After passing restrictions on further development in Hancock Village, Brookline’s largest rental property, town officials and neighbors expected the owners to try some other way to build some of the 400 new units they had proposed.
Chestnut Hill Realty, owners of the 530-unit property on the border of West Roxbury, has filed an application to add 271 rental units under the state's controversial anti-snob zoning law known as Chapter 40B.
“I am delighted to propose this new, much needed housing in Brookline,” said Edward Zuker, the company’s president,
Under Chapter 40B a developer can avoid some local zoning requirements in communities where the number of housing units deemed affordable by the state is less than 10 percent of total number of units.
To qualify under the law, the developer must agree to rent or sell some of the units at below market rates
According to Fran Price, housing development manager for the town's Planning Department, about 8 percent of Brookline's housing stock is considered affordable under state 40B guidelines.
Zuker said that he believes that the town needs more affordable housing. In fact, he said, the median price of a single family home in Brookline is $1.2 million.
Price said the median rent for a two-bedroom in town is between $1,800 and $2,000 a month.
According to the Hancock Village Chapter 40B application, a below-market-rate two-bedroom in the proposed expansion would rent for $1,037 a month including utilities. The units would be available to families who earn 50 percent or less of the area median income.
Roughly half of the new units would be located in a five-story building on the east side of the property, according to the developer’s literature. The rest would be in 11 three-story buildings along the northern edge of the property. 55 of the units would be affordable, and the application proposes 124 one-bedroom, 125 two-bedroom and 22 three-bedroom apartments.
The location of the apartments hits on the one objection that neighbors had repeated in community meetings: They’d like to preserve the green strip, promised in the 1950s by John Hancock Insurance as part of the construction deal as a buffer between the garden apartment complex and the neighborhood.
Other neighborhood proposals included having the development include more retail and services—commercial offerings that are scarce in South Brookline and would be useful to neighbors and less of a drain on town revenues. These are not part of the new project.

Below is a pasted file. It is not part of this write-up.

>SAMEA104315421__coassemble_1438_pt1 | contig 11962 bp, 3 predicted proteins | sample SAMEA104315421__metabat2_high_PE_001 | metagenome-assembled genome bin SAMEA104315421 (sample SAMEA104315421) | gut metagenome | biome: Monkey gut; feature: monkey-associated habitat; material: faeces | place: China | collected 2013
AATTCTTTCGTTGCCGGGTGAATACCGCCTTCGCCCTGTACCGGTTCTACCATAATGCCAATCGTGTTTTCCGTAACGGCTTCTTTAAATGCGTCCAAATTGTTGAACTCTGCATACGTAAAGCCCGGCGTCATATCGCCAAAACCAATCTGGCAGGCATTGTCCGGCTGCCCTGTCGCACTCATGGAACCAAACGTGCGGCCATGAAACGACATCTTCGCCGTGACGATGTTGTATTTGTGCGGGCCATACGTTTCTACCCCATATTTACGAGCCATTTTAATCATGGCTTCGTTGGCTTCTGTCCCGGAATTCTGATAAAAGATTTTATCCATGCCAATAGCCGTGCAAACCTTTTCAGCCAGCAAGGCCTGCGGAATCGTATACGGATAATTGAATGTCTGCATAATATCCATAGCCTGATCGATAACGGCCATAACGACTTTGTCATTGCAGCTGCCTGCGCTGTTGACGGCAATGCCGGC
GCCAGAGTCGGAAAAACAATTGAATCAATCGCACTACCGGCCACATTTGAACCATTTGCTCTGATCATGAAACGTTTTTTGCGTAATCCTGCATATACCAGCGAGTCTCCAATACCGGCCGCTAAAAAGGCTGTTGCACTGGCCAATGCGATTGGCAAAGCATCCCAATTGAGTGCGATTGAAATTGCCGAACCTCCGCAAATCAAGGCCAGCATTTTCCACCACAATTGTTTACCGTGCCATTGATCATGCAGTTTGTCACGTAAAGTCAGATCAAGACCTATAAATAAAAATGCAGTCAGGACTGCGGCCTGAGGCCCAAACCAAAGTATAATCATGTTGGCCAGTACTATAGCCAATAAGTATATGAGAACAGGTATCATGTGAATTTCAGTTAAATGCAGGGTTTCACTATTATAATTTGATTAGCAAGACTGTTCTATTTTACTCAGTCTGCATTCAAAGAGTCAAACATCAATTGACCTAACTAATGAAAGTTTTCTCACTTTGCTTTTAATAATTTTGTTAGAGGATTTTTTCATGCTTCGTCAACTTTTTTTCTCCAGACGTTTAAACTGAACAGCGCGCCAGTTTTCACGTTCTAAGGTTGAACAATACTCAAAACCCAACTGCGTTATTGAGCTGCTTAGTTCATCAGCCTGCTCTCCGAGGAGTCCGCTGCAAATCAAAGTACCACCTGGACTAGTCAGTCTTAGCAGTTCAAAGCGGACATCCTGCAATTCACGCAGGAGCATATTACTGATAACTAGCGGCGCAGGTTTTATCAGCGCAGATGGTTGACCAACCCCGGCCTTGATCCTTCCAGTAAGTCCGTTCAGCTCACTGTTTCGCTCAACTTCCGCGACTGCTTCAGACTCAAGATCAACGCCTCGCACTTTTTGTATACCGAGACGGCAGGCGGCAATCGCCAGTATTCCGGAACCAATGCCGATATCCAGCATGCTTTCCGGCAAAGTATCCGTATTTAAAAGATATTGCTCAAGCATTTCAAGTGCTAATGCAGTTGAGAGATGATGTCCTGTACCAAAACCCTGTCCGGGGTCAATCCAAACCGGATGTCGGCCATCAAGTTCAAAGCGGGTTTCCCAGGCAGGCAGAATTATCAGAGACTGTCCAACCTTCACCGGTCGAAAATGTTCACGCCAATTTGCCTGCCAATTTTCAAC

As late as last fall, Chestnut Hill Realty’s proposed development included roughly 400 new housing units: mostly rental apartments, but also some single-family homes.
Town officials and neighbors worried about how more housing in this south western-most corner of Brookline would affect the nearby Baker School. That K-8 school, like many in Brookline, is struggling to find classroom space for bulging elementary and middle school classes as part of a general demographic trend in Brookline toward larger numbers of incoming Kindergarten classes.
The town tried to find a solution that would allow the developer to realize new income, generate tax revenue for the town and provide needed services to that part of Brookline. The resulting committee, according to Josh Safer, a neighbor and Town Meeting member, proposed a number of creative changes. Chestnut Hill Realty, he said, kept coming back with proposals to build a large, cheaply-constructed rental property.
Frustrated with the lack of progress, town officials proposed a Neighborhood Conservation District at last November's Town Meeting. Such a district is similar to but less restrictive than an historic district, and can be defined at the local level. In the case of Hancock Village, a two-story maximum height and a certain amount of buffering green space could thus be conserved.
Town Meeting overwhelmingly passed the bylaw, and immediately made Hancock Village the first district, over the objections of Chestnut Hill Realty representatives.
Knowing that history, the current application did not come as a complete surprise, said Selectman Chairwoman Betsy DeWitt. But the town has yet to develop a response. In the next few weeks, town officials will look at 40B guidelines and process, DeWitt said, to decide on how to proceed. This may involve hiring a consultant with expertise in 40B.
“We’ve had 40B [developments] in recent years, but it’s been awhile since we’ve had one as hostile as this one,” DeWitt said.
The 40B application has been submitted to MassDevelopment. If that body decides that the proposal is appropriate and eligible for a 40B designation, the matter would then go before the town’s Zoning Board of Appeals. Any decision besides full approval could be appealed to the state Housing Appeals Committee.
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